Ask anyone in the construction industry: What is the most challenging aspect of maintaining a successful health and safety program? Most likely the answer received is employee training. With effective training, the other program aspects come together more easily. If knowledge is power, safety training is a tool that can be used to empower employees in the field to recognize hazards and find safer alternatives to getting the job done. Many health and safety studies have linked an increase in employee awareness of jobsite hazards to a decline in accidents, both in frequency and severity.
OSHA spells out very clearly in their construction regulations (29 CFR 1926.21):
The employer shall instruct each employee in the recognition and avoidance of unsafe conditions and the regulations applicable to his work environment to control or eliminate any hazards or other exposure to illness or injury.
Adequate employee training not only reduces workplace accidents, but it also promotes an effective health and safety program, increases workplace morale, lowers insurance costs, and demonstrates a good faith effort on behalf of an employer. If an employer takes the time and resources to educate employees about jobsite hazards with the intent of preventing dangerous conditions, employees are more likely to feel a greater sense of ownership in the work they are conducting.
From a regulatory standpoint, questions regarding employee training are considered in almost every OSHA inspection where alleged violations have occurred. Compliance officers may request training documentation after observing violations. In a private interview, the compliance officer may also determine that an employee lacks the necessary safety knowledge to perform their job tasks. The lack of training for precise hazards where OSHA standards specifically spell out the requirements may also warrant the issuance of further alleged violations.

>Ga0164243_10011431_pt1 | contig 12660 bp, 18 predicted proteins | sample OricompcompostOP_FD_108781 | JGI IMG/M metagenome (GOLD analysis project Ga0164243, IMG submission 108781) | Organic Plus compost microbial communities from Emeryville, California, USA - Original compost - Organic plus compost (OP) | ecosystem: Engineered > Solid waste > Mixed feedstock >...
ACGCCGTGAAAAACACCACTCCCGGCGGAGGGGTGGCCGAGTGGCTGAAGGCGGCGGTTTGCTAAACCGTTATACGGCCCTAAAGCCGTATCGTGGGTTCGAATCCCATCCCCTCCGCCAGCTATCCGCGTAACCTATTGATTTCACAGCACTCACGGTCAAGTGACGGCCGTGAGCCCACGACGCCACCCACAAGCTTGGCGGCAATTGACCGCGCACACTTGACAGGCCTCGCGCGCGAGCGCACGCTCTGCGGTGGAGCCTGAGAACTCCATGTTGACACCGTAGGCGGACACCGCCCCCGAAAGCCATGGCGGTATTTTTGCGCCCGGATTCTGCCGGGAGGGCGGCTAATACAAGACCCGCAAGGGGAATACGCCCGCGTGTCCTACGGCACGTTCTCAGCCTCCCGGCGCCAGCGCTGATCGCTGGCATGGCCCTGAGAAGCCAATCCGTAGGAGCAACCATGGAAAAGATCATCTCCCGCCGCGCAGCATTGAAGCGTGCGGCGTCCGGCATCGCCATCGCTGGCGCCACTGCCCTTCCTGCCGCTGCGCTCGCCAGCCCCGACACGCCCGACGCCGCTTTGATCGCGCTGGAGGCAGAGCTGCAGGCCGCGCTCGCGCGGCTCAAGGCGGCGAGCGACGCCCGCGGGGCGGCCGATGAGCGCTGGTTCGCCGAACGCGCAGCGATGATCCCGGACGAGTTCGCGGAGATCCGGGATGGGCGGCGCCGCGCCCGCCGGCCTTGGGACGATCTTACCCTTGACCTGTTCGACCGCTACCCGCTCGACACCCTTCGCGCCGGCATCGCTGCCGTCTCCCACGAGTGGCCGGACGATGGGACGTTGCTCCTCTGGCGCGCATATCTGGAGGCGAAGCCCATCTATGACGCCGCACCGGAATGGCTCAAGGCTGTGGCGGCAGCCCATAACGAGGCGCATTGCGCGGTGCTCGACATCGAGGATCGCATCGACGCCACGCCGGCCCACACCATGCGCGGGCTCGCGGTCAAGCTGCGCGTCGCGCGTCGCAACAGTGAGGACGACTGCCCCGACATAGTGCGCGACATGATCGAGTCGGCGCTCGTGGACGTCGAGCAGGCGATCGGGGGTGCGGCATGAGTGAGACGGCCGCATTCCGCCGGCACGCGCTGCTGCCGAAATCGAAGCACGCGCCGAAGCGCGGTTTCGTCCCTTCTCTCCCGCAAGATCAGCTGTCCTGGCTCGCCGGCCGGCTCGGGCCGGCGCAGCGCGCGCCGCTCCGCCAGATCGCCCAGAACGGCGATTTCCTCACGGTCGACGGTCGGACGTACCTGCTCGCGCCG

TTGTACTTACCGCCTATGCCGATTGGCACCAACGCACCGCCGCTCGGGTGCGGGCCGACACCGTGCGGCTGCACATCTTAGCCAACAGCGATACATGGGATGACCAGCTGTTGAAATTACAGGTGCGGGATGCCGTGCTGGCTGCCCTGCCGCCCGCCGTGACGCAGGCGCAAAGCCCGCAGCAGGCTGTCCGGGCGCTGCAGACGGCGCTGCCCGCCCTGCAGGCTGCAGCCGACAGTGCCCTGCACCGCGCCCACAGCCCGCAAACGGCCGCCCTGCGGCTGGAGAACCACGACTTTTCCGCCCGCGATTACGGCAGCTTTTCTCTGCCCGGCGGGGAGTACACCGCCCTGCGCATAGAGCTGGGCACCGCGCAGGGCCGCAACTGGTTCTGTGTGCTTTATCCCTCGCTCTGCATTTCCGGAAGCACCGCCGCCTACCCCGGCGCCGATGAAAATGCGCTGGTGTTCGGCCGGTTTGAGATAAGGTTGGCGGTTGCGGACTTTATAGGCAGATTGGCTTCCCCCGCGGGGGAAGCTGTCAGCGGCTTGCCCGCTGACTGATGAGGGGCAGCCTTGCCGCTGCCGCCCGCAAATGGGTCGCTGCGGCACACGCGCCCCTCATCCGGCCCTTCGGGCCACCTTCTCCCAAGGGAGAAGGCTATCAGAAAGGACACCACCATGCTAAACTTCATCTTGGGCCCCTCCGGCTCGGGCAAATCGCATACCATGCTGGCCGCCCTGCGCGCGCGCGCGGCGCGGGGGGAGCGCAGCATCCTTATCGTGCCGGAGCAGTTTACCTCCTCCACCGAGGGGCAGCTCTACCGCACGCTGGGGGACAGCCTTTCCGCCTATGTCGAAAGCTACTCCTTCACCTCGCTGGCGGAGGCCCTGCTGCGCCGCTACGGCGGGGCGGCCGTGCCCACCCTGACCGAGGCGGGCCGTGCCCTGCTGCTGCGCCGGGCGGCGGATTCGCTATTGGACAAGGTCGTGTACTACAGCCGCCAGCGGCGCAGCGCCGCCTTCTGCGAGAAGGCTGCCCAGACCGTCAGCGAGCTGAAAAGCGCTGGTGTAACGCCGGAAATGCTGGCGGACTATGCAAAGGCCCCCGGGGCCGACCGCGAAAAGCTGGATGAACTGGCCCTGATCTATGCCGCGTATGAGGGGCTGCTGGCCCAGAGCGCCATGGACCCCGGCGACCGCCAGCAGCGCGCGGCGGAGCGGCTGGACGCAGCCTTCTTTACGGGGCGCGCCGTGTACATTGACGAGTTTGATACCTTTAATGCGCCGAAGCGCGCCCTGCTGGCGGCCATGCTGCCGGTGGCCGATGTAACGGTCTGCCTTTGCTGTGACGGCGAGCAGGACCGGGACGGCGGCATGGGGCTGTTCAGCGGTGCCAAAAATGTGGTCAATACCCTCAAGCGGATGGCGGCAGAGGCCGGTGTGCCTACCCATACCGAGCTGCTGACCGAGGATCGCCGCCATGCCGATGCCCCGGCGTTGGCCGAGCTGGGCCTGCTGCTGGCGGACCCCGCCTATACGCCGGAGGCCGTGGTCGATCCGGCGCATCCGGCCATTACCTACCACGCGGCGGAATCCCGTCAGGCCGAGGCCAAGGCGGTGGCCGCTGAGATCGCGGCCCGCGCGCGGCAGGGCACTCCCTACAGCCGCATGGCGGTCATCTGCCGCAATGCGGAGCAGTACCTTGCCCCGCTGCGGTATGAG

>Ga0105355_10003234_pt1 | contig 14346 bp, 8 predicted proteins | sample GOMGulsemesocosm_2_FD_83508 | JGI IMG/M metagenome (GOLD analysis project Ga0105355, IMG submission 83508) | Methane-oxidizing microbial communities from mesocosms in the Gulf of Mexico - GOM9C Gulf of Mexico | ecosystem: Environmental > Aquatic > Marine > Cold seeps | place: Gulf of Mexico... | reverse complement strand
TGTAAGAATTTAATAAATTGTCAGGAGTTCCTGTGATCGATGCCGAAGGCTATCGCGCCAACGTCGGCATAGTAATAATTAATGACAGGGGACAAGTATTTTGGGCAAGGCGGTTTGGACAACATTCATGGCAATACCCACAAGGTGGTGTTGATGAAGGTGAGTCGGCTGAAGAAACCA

In many cases, where serious or fatal accidents have occurred, OSHA has found that inadequate training was one of the root causes. When investigating any accident, this is typically one of the first questions asked. Even in cases where training documentation is provided, the nature of the accident and lack of individual employee knowledge may indicate the training was insufficient and retraining should be required.
For every construction company, there are many barriers to having an effective safety training program. Scheduling conflicts with a dynamic workforce, adult education and language barriers, finding qualified and knowledgeable trainers, and completing training (or retraining) when required, are all substantial hurdles that must be overcome to provide employees with the necessary information needed to perform their jobs.
Scheduling conflicts with a dynamic workforce
The majority of construction firms operate at various jobsites, either regionally or nationally. When jobsites are spread among various locations, employees might potentially be away from home as well, staying in hotels or in remote areas. Gathering employees to assemble in one place or another can be extremely challenging.